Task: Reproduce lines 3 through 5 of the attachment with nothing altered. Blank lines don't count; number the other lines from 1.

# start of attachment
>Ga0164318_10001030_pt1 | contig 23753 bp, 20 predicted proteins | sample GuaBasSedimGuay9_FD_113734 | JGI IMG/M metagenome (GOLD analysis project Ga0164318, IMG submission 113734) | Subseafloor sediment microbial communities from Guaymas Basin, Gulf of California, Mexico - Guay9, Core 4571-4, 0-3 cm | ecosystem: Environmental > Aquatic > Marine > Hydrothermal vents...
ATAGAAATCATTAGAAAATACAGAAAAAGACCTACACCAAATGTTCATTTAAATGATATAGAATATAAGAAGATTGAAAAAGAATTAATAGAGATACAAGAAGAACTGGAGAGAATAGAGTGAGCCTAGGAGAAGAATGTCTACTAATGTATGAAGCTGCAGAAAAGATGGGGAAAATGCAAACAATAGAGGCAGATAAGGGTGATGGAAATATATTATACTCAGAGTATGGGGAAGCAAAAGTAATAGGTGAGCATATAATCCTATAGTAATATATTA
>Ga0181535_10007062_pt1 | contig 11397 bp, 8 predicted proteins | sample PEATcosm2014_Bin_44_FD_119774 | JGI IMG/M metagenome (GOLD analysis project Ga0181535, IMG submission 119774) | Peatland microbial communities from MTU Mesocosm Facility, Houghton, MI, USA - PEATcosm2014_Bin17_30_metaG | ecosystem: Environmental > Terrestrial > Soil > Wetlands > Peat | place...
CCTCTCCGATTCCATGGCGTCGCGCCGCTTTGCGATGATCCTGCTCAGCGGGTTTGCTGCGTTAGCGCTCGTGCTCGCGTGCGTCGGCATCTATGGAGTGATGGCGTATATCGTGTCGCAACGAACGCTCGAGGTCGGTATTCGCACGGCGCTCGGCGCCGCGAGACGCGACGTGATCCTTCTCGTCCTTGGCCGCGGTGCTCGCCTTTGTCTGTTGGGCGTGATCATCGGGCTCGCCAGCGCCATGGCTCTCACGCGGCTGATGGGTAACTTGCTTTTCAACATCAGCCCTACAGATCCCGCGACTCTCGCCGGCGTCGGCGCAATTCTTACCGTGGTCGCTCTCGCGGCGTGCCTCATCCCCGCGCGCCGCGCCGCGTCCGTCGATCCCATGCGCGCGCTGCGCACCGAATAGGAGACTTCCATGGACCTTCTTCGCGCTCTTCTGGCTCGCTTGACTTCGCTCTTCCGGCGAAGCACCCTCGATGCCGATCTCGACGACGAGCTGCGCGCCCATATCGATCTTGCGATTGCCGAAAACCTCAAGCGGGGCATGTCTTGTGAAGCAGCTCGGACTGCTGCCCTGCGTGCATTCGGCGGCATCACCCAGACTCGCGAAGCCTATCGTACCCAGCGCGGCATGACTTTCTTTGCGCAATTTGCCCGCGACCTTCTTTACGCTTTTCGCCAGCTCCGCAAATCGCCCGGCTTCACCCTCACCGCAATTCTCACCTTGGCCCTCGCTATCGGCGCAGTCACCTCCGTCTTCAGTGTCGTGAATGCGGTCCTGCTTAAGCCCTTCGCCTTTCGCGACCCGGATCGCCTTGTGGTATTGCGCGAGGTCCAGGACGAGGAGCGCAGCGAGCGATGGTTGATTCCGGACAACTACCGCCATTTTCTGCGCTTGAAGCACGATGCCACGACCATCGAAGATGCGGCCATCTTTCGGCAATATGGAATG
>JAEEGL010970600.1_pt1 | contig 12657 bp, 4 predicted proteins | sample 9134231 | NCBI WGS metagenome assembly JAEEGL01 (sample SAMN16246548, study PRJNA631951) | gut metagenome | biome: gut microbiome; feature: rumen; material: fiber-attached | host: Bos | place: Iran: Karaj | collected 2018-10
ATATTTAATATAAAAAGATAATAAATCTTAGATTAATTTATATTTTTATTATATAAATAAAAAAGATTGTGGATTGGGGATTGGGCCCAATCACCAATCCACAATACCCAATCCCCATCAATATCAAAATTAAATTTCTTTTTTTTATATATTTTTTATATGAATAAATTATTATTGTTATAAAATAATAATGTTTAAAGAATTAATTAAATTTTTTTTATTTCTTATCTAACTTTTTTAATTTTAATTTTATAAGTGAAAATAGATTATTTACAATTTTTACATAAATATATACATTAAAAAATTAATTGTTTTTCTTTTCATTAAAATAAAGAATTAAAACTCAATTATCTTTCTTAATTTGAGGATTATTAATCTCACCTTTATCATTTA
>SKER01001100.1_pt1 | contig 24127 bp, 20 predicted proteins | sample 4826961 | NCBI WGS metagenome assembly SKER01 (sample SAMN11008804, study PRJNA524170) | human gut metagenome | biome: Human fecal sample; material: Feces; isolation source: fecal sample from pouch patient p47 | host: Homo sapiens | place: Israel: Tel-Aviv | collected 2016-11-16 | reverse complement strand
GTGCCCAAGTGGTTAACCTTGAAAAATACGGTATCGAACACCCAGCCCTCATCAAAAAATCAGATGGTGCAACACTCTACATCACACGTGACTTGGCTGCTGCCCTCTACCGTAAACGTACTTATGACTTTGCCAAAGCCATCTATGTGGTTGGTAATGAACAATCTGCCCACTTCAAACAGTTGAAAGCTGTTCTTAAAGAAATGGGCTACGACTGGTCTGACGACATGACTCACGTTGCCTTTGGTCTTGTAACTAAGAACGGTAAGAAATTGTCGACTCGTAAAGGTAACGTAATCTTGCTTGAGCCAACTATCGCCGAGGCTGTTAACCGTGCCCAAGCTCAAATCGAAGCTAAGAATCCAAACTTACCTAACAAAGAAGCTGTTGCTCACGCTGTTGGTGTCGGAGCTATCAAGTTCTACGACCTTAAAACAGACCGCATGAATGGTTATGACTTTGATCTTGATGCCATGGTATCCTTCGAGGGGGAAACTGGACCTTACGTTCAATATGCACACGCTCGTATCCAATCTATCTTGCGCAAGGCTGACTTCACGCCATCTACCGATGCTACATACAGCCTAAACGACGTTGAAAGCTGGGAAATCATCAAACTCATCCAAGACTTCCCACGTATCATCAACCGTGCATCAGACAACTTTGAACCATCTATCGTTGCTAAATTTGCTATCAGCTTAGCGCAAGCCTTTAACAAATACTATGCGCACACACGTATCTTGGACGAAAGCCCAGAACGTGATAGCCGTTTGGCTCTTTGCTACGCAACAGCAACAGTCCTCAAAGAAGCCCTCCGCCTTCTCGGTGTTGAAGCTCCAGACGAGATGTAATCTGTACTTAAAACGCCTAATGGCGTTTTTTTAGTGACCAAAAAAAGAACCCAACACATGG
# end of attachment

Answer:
>Ga0181535_10007062_pt1 | contig 11397 bp, 8 predicted proteins | sample PEATcosm2014_Bin_44_FD_119774 | JGI IMG/M metagenome (GOLD analysis project Ga0181535, IMG submission 119774) | Peatland microbial communities from MTU Mesocosm Facility, Houghton, MI, USA - PEATcosm2014_Bin17_30_metaG | ecosystem: Environmental > Terrestrial > Soil > Wetlands > Peat | place...
CCTCTCCGATTCCATGGCGTCGCGCCGCTTTGCGATGATCCTGCTCAGCGGGTTTGCTGCGTTAGCGCTCGTGCTCGCGTGCGTCGGCATCTATGGAGTGATGGCGTATATCGTGTCGCAACGAACGCTCGAGGTCGGTATTCGCACGGCGCTCGGCGCCGCGAGACGCGACGTGATCCTTCTCGTCCTTGGCCGCGGTGCTCGCCTTTGTCTGTTGGGCGTGATCATCGGGCTCGCCAGCGCCATGGCTCTCACGCGGCTGATGGGTAACTTGCTTTTCAACATCAGCCCTACAGATCCCGCGACTCTCGCCGGCGTCGGCGCAATTCTTACCGTGGTCGCTCTCGCGGCGTGCCTCATCCCCGCGCGCCGCGCCGCGTCCGTCGATCCCATGCGCGCGCTGCGCACCGAATAGGAGACTTCCATGGACCTTCTTCGCGCTCTTCTGGCTCGCTTGACTTCGCTCTTCCGGCGAAGCACCCTCGATGCCGATCTCGACGACGAGCTGCGCGCCCATATCGATCTTGCGATTGCCGAAAACCTCAAGCGGGGCATGTCTTGTGAAGCAGCTCGGACTGCTGCCCTGCGTGCATTCGGCGGCATCACCCAGACTCGCGAAGCCTATCGTACCCAGCGCGGCATGACTTTCTTTGCGCAATTTGCCCGCGACCTTCTTTACGCTTTTCGCCAGCTCCGCAAATCGCCCGGCTTCACCCTCACCGCAATTCTCACCTTGGCCCTCGCTATCGGCGCAGTCACCTCCGTCTTCAGTGTCGTGAATGCGGTCCTGCTTAAGCCCTTCGCCTTTCGCGACCCGGATCGCCTTGTGGTATTGCGCGAGGTCCAGGACGAGGAGCGCAGCGAGCGATGGTTGATTCCGGACAACTACCGCCATTTTCTGCGCTTGAAGCACGATGCCACGACCATCGAAGATGCGGCCATCTTTCGGCAATATGGAATG
>JAEEGL010970600.1_pt1 | contig 12657 bp, 4 predicted proteins | sample 9134231 | NCBI WGS metagenome assembly JAEEGL01 (sample SAMN16246548, study PRJNA631951) | gut metagenome | biome: gut microbiome; feature: rumen; material: fiber-attached | host: Bos | place: Iran: Karaj | collected 2018-10